The Specialty Equipment Market Association (SEMA) has declared success in their efforts to lobby Congress to exclude older vehicles from the “cash for clunkers” bill.
Due in part to SEMA's efforts, an amendment was added to the controversial bill that will exclude vehicles 1985 and older, helping to safeguard collector vehicles and their parts for old car hobbyists. The provision will allow all parts to be recycled except the engine.
The House passed the measure by a 298-119 vote. It is expected to pass the Senate and has the support of President Obama.
If approved, the bill calls for giving consumers a voucher of up to $4,500 towards the purchase of a new car in exchange for scrapping a less fuel-efficient vehicle. The amendment covers vehicles that may possess historic or aesthetic value, and are important to hobbyists as sources of restoration parts. Under the provision, vehicle drivetrains can also be recycled, providing the transmission, drive shaft or rear end are sold as separate parts.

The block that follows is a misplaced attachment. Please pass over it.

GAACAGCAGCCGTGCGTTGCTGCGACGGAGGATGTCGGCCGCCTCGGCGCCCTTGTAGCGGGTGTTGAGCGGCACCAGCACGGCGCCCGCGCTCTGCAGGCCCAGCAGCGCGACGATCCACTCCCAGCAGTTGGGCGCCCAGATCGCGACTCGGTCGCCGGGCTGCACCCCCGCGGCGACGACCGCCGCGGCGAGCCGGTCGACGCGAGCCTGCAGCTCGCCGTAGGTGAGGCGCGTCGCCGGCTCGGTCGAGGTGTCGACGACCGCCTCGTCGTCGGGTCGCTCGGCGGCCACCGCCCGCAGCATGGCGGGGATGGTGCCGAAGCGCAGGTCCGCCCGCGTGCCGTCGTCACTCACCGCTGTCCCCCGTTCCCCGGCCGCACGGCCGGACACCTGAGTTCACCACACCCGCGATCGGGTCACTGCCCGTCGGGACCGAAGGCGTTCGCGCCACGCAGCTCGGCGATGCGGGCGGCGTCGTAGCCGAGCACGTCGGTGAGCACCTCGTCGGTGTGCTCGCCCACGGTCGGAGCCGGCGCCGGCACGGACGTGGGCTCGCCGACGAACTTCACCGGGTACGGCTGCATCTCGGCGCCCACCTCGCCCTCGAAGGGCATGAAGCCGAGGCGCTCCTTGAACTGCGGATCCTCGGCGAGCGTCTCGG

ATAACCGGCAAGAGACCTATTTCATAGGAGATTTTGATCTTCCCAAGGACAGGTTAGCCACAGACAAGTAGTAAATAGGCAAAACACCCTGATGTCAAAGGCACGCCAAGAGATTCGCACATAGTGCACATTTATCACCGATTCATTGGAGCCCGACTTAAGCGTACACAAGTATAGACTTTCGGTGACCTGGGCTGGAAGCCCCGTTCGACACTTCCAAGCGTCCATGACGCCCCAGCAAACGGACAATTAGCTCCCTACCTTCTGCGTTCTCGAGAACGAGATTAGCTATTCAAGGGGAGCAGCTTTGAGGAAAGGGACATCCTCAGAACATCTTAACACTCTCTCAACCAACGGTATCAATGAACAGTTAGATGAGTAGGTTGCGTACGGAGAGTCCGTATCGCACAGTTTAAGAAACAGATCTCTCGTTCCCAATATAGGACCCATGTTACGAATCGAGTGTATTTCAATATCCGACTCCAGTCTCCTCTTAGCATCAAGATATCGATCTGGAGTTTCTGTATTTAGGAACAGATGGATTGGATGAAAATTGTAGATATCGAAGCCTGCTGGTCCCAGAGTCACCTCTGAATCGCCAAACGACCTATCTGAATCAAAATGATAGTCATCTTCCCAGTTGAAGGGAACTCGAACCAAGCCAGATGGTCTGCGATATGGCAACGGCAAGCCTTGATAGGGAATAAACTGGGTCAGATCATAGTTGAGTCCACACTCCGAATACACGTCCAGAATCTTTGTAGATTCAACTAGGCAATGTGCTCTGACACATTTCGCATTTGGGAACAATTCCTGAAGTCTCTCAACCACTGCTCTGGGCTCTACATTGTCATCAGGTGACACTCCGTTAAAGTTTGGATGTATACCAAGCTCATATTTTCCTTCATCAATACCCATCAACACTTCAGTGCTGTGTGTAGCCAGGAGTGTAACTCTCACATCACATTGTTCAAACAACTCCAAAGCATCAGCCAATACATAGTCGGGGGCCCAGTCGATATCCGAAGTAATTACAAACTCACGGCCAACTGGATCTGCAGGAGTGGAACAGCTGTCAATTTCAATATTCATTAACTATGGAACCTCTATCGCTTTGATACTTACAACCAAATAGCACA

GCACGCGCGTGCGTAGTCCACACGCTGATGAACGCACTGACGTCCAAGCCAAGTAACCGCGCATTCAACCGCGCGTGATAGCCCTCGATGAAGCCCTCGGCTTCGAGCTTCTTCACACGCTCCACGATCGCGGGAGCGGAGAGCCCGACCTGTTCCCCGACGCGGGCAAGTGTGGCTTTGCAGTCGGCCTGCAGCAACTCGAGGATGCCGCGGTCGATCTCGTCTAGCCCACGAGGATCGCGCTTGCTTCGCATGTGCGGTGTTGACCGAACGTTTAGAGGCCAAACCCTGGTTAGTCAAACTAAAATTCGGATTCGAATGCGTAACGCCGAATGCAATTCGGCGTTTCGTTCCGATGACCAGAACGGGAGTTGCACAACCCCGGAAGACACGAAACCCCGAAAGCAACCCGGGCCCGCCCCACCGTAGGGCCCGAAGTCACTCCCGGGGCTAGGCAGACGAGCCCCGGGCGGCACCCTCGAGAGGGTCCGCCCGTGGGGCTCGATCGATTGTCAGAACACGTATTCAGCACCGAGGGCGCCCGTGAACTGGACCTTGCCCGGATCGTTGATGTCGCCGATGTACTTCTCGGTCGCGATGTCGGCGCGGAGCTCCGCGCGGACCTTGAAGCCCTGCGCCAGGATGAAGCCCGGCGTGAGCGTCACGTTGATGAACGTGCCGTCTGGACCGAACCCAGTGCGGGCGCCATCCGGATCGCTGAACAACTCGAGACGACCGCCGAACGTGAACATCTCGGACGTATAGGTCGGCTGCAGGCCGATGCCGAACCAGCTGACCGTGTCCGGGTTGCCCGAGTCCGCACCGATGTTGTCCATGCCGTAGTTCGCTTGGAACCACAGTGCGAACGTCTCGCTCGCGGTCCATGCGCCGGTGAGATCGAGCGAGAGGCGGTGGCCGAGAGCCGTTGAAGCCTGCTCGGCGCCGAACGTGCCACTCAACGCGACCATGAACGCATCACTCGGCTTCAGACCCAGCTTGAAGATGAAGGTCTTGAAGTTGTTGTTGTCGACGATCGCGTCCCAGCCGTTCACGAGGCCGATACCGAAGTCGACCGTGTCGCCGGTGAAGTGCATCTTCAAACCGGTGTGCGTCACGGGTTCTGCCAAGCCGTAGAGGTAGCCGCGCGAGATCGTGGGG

Proponents claim that the program, which will last for one year, may create an estimated 625,000 vehicle sales.
Consumers would get a voucher worth $3,500 if they traded in a vehicle getting 18 mpg or less for one getting at least 22 miles per gallon. The stipend would grow to $4,500 if the mileage of the new car is 10 mpg higher than the old vehicle.
Owners of sport utility vehicles, pickup trucks or minivans that get 18 mpg or less could receive a voucher for $3,500 if their new truck or SUV is at least 2 mpg higher than their old vehicle. The amount would grow to $4,500 if the new truck or SUV got at least 5 mpg higher than the old vehicle. Consumers could also receive vouchers for leased vehicles.